Could Cameron be addressing the unions next year? Perhaps

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Indy Politics

As Gordon Brown addressed the TUC yesterday, one whispered question going around the Liverpool conference centre was: "Who will be up there this time next year?"

Union bosses have enjoyed 12 years of access to the heart of government. Each year, the highlight of their conference has been a speech by the Prime Minister or the Chancellor, with other ministers filling in on other days. There have also been union receptions around the year where it is barely possible to move without bumping into a government minister quaffing free bubbly.

But, by next summer, all that could be over, and the union bosses could be operating in a colder political climate. Brendan Barber, the TUC's pragmatic general secretary, has had two "getting to know you" meetings with David Cameron, and has made clear that, if there is a Conservative government, the TUC will deal with it as best they can. Even the possibility of inviting Mr Cameron to be the first Conservative prime minister to address a TUC conference has not been ruled out.

The last time the TUC had to deal with a new Conservative government, 30 years ago, it behaved as if Margaret Thatcher's election was a mistake it could put right. It paid a heavy price for underestimating her. Mr Barber does not want to repeat that mistake.

"It's a major part of my job to make sure that all the parties understand trade union concerns," he said. "If there was a change of government I would want to see a proper business-like relationship. I would want a proper dialogue."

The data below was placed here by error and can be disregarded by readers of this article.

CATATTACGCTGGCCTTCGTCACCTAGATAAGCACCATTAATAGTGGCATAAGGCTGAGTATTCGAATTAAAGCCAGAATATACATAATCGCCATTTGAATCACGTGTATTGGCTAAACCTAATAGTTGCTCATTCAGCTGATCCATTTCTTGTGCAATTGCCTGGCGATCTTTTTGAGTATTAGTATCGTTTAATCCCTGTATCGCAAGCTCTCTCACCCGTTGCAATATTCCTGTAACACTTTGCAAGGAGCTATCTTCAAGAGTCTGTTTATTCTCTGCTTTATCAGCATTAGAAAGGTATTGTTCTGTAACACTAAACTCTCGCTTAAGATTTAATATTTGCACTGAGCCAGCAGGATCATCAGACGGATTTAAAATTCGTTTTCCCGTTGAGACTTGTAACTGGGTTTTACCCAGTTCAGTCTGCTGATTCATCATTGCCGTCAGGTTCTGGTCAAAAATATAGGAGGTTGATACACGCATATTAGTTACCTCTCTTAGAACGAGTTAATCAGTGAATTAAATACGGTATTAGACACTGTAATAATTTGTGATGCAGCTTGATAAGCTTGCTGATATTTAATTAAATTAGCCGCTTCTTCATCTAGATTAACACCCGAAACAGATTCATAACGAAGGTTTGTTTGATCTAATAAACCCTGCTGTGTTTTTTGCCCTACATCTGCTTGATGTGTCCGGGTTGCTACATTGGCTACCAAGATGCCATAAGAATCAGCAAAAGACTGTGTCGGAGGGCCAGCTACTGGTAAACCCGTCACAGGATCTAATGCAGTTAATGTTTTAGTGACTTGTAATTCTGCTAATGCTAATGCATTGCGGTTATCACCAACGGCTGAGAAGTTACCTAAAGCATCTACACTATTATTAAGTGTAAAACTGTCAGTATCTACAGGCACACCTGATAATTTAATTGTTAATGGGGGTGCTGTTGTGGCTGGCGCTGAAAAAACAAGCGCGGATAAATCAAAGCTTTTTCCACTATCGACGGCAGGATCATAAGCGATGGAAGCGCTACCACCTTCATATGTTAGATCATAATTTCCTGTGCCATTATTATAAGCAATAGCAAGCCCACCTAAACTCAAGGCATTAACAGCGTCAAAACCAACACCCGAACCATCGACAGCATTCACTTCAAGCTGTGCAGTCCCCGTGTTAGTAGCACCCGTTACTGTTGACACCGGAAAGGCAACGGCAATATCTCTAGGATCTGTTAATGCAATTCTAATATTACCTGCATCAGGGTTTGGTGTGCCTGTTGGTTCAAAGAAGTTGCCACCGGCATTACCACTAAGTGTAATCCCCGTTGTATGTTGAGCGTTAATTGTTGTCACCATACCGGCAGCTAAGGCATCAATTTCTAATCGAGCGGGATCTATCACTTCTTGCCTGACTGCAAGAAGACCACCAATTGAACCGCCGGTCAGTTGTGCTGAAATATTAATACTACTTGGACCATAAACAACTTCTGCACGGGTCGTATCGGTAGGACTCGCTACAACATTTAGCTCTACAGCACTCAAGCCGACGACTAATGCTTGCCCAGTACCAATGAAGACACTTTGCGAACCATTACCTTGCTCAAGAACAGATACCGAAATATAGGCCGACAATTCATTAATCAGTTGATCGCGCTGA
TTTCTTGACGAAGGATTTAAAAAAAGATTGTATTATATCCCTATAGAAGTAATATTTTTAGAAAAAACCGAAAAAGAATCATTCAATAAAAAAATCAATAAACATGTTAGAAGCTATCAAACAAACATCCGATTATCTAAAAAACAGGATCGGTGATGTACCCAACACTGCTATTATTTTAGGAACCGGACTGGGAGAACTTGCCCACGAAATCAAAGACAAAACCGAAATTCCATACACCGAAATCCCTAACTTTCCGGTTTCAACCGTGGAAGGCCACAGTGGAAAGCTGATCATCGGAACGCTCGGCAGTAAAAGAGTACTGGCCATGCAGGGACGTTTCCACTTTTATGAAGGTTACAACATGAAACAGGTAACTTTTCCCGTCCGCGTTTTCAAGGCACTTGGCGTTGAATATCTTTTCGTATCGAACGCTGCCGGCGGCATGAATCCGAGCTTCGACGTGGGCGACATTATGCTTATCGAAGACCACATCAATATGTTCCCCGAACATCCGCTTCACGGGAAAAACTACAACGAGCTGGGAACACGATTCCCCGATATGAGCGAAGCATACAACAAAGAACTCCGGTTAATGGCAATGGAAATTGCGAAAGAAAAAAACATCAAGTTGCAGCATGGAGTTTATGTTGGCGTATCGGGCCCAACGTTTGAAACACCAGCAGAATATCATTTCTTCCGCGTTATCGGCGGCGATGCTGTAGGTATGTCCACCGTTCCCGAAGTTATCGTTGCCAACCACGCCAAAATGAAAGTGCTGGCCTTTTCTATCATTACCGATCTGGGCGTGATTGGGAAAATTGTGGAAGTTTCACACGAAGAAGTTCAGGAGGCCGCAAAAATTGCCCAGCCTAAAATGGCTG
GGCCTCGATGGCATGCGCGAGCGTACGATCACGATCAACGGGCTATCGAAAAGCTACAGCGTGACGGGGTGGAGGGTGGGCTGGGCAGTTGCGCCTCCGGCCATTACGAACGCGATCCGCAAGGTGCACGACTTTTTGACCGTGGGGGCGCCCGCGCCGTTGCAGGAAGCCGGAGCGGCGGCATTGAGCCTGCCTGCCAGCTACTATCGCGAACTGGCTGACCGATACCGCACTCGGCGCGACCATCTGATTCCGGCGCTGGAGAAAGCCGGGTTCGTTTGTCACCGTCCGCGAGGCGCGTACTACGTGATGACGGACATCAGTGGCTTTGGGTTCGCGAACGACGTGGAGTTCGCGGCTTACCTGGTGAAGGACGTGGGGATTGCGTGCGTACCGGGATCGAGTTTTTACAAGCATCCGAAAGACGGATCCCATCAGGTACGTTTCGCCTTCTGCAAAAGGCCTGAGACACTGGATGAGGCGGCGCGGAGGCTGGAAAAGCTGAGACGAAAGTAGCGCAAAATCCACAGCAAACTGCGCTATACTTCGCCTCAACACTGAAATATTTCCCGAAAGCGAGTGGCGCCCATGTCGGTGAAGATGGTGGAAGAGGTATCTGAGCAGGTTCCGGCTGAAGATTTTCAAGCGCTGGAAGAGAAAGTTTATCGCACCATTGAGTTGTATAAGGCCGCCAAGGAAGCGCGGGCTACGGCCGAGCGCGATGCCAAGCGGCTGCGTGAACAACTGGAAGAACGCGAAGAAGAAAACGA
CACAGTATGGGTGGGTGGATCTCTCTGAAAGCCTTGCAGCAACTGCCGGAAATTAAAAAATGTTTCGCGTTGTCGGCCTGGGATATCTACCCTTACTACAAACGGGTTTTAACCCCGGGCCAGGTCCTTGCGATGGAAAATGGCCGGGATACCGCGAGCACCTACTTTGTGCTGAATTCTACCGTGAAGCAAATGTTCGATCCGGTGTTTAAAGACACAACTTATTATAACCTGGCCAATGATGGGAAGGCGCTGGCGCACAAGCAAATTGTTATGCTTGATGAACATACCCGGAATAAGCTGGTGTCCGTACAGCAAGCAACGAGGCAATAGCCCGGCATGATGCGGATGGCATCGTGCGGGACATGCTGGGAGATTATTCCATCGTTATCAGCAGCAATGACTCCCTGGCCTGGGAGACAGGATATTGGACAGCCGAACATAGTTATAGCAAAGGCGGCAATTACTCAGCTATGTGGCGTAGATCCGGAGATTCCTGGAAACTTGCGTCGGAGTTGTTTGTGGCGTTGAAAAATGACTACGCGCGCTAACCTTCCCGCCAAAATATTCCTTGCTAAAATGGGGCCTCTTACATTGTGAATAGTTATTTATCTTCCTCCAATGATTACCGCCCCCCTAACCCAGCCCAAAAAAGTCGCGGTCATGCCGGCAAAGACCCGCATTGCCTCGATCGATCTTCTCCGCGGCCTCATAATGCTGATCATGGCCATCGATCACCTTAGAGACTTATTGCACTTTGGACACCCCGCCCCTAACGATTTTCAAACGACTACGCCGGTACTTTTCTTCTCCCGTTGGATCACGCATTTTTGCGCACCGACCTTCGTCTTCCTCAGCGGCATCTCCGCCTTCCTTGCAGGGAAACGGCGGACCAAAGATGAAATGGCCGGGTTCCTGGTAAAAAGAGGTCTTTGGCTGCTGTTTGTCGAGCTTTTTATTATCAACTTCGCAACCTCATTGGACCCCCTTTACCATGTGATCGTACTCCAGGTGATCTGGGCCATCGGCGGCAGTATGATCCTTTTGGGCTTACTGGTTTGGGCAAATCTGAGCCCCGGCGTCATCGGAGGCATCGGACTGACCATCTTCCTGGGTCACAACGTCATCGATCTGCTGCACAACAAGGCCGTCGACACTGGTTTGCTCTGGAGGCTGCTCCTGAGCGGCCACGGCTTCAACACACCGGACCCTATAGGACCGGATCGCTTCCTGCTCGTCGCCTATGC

Mark Serwotka, head of the trade union for civil servants, the Public and Commercial Services Union, has met the shadow Cabinet Office minister, Francis Maude, and, for the first time in 10 years, the union will have a fringe meeting at the Conservative conference, at which Mr Maude will speak.

"We put our points to Francis during the meeting and discussed our priorities," said an official. "We really will be treating them in much the way we do the Labour government."

That did not involve any conflict of loyalty for Mr Serwotka, whose politics are so far to the left that he would not see much distinction between a Labour and a Tory politician. Also, contrary to the popular view, most of the unions that make up the TUC, the PCSU included, are not affiliated to the Labour Party.

But even unions with strong party ties are getting ready to adjust to political change. Unison is particularly exposed, because hundreds of thousands of its members are government employees. Its general secretary, Dave Prentis, has not met David Cameron, but there have countless meetings between Unison officials and Conservative councillors. "They are the main employers for our members in some areas. We have to speak to them regularly," a Unison official said.

Another sign of change is that Mr Cameron has a personal envoy in Liverpool meeting union members: Richard Balfe, a former Labour MEP who defected to the Tories. Ironically Mr Balfe is a member of Unite, one of the few unions whose leaders resolutely refuse to meet him or any other Tory. Despite this, Mr Balfe claims: "I get on very well with people here. No one has been rude.

"There is a new era of realism here. It's notable that barbs about the horror of a Tory government were not really getting the usual applause. Unions, if they are to respond to their members' needs, have to talk to the people in power. They understand that.

"They know that next year they will have to invite Prime Minister David Cameron, but I don't know if he will come. You'll have to ask him."

"One question is whether a Cameron government is going to treat the unions as the enemy," a TUC official said. "The Thatcher government saw unions as almost illegal. The present Conservative leadership seems to be sending the message that they're not in that game.

"We're determined not to repeat the mistakes of 1979. There will be real engagement. It will be for the TUC General Council to decide whether they want David Cameron to address conference. There has been no decision to invite, but that doesn't mean there has been a decision not to."

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